THE newly-constructed Bois d’Orange Bridge was officially opened to motorists Tuesday evening following a short ceremony held there by the ministry of Infrastructure and other officials to outline its history and present advantages.
While the bridge comprises four lanes, only the two inner lanes are open to motorists in the interim. Moreover, the relief bypass road adjacent to the bridge has been closed to motorists.
The bridge, which replaced the former twentysomething-year-old structure that was battered by Hurricane Tomas in October 2010, is an 18-metre single-span composite steel and concrete structure and is supported by reinforced concrete piles. Built with weathered steel, the bridge has the capability of lasting over 100 years, making it very resilient to the natural elements, ministry officials say.
Permanent Secretary in the Ministry of Infrastructure, Alison Gajadhar, said the processes involved during procurement, management and supervision of the bridge “epitomize the level of transparency and accountability that all citizens should be demanding from public officers”.
Gajadhar added that her ministry is now in the process of preparing to access over US$50 million in funding from the World Bank to repair broken infrastructure island-wide and to also build the capacity within that ministry to manage and maintain the public’s assets in the future.
Chief Engineer, Albert Jn. Baptiste, said the new bridge became relevant since the growing population and business activity in the island’s north over the past 20 years have resulted in increased demand on the bridge. Jn. Baptiste said an average 22,000 vehicles traversed the bridge on a daily basis. He added that based on the 2010 Census Gros Islet had the highest population on the island: 25,210, second to Castries which has 65,656 households.
“The significance of the Bois d’Orange Bridge is also underscored by the sheer number of people who commute between Castries and Gros Islet for education, work, recreation, worship, entertainment and commerce being the principal reasons,” Jn. Baptiste said.
Minister for Infrastructure, Port Services and Transport, Philip J. Pierre, said the new bridge was constructed at a cost of $11.2 million ($9.7 million before Valued Added Tax). Pierre said that in the past three years government had completed and repaired at least 17 bridges island-wide. He added that “the execution of such a complex project within budget was deserving of praise” and that more bridge and road works are in the ministry’s plans for next year.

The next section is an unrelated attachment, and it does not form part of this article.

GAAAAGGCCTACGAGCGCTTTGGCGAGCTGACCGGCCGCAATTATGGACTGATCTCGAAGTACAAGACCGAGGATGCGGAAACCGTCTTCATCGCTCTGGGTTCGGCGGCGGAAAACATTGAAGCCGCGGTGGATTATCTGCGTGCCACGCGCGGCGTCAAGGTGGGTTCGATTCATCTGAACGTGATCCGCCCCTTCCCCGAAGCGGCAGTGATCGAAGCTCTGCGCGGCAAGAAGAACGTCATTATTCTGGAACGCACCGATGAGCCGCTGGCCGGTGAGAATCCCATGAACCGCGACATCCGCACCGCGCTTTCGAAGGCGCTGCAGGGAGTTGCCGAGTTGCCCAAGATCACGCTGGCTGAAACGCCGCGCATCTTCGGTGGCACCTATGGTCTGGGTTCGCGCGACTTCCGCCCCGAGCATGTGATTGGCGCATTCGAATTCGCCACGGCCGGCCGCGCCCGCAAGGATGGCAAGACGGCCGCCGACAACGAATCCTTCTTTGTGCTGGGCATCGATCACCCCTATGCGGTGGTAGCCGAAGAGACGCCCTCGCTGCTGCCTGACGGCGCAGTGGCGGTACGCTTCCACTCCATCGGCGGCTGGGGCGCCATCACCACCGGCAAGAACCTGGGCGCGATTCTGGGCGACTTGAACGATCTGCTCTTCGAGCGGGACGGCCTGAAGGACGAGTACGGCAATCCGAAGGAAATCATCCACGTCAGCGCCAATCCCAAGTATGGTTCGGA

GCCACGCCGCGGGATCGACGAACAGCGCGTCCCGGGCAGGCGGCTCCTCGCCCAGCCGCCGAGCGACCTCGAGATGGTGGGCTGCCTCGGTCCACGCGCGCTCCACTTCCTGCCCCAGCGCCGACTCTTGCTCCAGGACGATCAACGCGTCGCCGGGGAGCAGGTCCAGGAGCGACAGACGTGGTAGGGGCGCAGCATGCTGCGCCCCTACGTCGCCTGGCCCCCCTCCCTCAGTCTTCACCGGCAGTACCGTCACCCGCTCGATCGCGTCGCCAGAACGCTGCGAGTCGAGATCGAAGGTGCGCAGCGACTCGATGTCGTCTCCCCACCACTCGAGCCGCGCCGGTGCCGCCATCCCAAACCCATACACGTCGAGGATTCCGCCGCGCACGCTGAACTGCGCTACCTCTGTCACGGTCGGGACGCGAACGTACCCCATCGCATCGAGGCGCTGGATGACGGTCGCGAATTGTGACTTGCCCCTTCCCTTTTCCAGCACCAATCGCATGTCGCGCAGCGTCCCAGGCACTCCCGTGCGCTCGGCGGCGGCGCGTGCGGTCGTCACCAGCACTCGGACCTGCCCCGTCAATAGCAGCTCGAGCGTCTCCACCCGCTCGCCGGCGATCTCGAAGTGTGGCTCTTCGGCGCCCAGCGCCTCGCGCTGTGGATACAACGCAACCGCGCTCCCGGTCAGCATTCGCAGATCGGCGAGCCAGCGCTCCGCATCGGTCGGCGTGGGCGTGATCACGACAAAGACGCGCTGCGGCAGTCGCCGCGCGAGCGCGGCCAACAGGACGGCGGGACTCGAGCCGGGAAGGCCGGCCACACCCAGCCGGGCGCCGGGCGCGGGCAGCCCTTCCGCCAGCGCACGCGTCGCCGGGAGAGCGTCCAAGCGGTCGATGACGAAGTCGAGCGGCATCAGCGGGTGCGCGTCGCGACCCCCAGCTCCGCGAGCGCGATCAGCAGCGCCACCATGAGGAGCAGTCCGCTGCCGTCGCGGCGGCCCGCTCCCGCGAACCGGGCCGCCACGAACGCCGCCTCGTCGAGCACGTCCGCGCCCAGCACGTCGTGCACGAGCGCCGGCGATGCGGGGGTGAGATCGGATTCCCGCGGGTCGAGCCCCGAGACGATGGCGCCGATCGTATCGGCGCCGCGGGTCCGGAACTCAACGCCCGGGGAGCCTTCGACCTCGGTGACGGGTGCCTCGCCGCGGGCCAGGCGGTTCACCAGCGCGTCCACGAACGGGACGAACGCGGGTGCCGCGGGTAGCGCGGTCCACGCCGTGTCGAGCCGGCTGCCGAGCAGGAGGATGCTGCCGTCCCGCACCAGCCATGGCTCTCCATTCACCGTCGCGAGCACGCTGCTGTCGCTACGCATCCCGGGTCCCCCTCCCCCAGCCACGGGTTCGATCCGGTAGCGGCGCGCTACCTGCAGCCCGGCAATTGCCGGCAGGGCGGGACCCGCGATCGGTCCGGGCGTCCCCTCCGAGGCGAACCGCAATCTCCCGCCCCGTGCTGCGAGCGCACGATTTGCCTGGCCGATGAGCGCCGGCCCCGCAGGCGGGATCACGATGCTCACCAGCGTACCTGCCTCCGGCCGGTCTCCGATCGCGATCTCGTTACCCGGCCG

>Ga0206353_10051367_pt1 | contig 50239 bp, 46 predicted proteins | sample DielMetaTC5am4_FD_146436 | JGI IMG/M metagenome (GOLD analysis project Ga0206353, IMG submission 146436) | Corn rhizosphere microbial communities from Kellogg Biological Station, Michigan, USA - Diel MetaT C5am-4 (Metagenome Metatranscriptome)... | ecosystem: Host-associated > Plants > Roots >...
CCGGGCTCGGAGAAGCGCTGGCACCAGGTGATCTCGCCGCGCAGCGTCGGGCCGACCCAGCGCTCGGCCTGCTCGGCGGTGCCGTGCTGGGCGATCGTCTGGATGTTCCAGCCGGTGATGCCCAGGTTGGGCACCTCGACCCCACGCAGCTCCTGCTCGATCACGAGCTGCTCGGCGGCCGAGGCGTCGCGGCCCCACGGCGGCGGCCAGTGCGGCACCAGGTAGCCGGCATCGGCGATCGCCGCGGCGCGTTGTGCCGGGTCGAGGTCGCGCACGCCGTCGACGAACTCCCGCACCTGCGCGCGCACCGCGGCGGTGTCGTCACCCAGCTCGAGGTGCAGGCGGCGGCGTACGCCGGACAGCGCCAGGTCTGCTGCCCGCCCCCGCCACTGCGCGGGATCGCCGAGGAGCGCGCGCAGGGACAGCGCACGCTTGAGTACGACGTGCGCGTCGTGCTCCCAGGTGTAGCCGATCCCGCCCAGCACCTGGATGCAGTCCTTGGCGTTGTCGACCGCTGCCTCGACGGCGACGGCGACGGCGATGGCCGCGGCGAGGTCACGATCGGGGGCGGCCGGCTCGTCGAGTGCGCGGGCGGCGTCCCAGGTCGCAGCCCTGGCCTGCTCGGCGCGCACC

“The restoration task of our infrastructure continues,” Pierre said. “As a government and as a ministry, we’ve had to secure and dedicate scarce resources towards these redevelopment efforts. We have demonstrated the highest level of frugality and prioritization while simultaneously not compromising quality and the useful life of our public assets.”
Prime Minister Dr. Kenny Anthony, like other officials, expressed gratitude to homeowners and businesses in the area as well as motorists for the patience they showed during the bridge’s construction. However, he indicated that more disruption is on the way as the expansion of the highway from Choc Bridge to Gros Islet is scheduled to commence soon. Dr. Anthony said government recently procured a loan from the Kuwaiti Fund for that project for which construction is supposed to last for a few months. He also indicated that reconstruction of the Choc Bridge now in the planning stage and will be financed by the World Bank.
The Prime Minister said that over the past decade or so, government has had to undertake very costly reconstruction works following the passage of destructive natural disasters. This, he said, has forced government to channel much-needed finances earmarked for other purposes into rebuilding efforts. He warned against quick fixes which, he said, has resulted in government’s resources being sapped.
“All the problems we have met as a result of those systems, we have been systematically dealing with those problems. But there’s a lesson, too, that we must learn. We have a passion in this country for quick fixes. We like the easy way out. We want the quickest solution in the shortest possible time. We are now paying a price for that approach – a big price,” Dr. Anthony said.
Over the past year or so, the bridge’s construction has been a focus of controversy between the ruling Saint Lucia Labour Party (SLP) and the opposition United Workers Party (UWP) regarding the costing. While the UWP expressed concerns about the bridge being too pricey given the government’s current limited finance levels, the SLP government has said that the project’s sound design and building standards justify the cost.